Five Questions With Director James Bobin


Its really cool when you get to be amongst the Hollywood’s elite and one person in particular that I had a great time getting to meet was Film Director James Bobin! He was the Director for the movie Disney Alice Through The Looking Glass. He took a few minutes to sit down with us to discuss the film, what it meant to him, directing so many A-list actors and more! Check out what he had to say inside…


What Alice means to him: 

I was working for Disney already and I made some Muppets movies for them back in the day. I remember being on set she (Kristin Burr) mentioned the word Alice to me and of course I jumped at that because I grew up in England and Alice is like part of your life. She’s just someone who you know really well. She’s like Christopher Robin. She’s just part of your makeup. I read it as a kid. My grandparents read it to me. Everyone has it. And so for me, I did the same with my children. I have in my kid’s playroom, we have a poster from the British library. We love Alice in our family.

Mia Wasikowska is Alice in Alice Through the Looking Glass.

Creating the character Alice: 

So when I found out we were doing it I was really excited. You think you have a clear idea of who she’s gonna be in the film and who I felt Alice was to me growing up but also because I keep saying when I read Lewis Carroll as a kid he used to make me laugh. He has a very witty way of writing and he’s very clever with language. So it felt like a very natural thing to do but I thought if I came on that I could kind of bring some of that British comedy back a bit, which is hopefully what you guys saw when you watched the movie. So it’s a bit different. I mean, it needed to be different. I think sequels need to be different.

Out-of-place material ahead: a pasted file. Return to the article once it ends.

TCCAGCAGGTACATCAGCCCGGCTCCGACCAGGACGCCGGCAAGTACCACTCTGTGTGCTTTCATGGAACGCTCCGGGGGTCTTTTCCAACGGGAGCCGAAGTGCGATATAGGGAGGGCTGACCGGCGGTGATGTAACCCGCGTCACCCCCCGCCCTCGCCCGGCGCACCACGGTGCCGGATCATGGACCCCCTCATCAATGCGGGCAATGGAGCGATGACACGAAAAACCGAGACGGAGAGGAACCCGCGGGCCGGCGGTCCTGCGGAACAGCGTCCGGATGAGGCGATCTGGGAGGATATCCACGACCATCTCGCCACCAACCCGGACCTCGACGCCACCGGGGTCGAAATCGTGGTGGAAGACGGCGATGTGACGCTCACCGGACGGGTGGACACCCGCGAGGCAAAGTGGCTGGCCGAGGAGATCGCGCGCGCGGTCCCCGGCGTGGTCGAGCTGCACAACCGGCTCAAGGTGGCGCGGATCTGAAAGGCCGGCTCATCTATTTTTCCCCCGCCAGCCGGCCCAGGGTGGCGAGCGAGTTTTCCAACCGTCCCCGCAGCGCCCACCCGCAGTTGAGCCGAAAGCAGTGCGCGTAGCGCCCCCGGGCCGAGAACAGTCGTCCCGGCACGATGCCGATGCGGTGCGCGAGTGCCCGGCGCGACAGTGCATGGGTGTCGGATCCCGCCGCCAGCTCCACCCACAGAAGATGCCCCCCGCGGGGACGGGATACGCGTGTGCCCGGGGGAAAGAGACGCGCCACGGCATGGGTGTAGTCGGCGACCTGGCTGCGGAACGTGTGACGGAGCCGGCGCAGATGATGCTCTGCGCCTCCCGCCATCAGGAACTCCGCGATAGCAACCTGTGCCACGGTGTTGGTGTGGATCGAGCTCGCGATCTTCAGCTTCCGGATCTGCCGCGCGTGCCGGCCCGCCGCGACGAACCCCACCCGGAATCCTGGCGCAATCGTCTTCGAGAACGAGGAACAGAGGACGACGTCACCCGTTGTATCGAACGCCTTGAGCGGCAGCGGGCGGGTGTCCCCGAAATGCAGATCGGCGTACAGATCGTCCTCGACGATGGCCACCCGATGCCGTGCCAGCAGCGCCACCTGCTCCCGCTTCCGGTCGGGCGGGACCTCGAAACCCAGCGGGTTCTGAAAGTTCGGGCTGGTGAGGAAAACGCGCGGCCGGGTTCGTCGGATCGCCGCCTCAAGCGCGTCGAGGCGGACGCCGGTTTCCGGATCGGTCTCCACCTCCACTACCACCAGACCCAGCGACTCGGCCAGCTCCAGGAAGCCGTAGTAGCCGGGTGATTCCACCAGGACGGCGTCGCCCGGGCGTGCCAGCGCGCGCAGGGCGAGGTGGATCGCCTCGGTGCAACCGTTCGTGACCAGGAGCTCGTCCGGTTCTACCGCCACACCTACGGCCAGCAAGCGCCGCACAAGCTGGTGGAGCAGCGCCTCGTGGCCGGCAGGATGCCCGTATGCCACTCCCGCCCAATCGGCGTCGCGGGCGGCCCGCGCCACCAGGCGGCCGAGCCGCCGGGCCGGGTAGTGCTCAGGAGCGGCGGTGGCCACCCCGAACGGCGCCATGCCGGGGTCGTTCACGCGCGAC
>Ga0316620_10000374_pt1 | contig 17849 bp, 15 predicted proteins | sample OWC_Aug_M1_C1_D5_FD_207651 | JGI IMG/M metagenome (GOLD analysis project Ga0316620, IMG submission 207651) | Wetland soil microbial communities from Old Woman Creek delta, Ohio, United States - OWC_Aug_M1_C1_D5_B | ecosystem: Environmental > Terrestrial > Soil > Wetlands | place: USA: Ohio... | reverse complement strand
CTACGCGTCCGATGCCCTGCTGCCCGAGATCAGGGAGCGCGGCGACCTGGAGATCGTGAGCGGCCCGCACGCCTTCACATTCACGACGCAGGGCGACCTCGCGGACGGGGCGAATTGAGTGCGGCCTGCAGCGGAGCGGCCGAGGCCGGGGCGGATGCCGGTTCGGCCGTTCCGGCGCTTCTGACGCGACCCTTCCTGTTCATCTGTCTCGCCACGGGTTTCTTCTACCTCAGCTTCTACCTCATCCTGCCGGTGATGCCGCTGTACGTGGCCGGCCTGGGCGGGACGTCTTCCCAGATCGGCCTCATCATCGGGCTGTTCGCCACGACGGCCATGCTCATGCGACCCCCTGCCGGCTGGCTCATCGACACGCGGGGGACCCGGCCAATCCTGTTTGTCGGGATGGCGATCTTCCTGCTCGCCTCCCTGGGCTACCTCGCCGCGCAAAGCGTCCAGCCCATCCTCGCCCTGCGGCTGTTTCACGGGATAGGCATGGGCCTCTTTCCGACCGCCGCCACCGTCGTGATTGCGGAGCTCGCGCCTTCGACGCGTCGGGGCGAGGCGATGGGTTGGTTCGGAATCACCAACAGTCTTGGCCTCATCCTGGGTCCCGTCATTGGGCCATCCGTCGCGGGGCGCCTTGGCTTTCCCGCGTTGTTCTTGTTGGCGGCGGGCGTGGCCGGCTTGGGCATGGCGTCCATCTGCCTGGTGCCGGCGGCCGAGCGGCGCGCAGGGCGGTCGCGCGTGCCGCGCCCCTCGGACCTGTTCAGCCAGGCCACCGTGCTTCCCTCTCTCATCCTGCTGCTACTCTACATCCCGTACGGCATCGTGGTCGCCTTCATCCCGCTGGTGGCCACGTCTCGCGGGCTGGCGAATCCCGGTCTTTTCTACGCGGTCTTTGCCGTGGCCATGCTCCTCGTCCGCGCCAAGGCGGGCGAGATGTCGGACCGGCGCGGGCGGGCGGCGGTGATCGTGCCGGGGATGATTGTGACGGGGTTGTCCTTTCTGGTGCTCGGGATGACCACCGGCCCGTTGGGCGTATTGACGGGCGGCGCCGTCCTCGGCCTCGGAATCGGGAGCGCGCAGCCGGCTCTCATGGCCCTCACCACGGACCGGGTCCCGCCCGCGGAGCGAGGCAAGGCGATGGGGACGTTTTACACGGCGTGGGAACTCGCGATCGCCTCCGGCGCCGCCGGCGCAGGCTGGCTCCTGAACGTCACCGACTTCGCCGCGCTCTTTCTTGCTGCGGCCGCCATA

It’s nice to pay tribute and make sure you respect the origins of the story and the characters. But people want to see generally something which is a progression or something new or if it has a different sight, feel or tone.
You’ll notice that in the design it’s a bit different too. The palettes are a little bit brighter. In the movie, the story itself is very much about the human relations and the family. The world is more Victorian in some ways and that’s partly because when I was a kid growing up the books are illustrated so beautifully, that to me was where the world where Alice lived.


Creating Sacha’s character Time: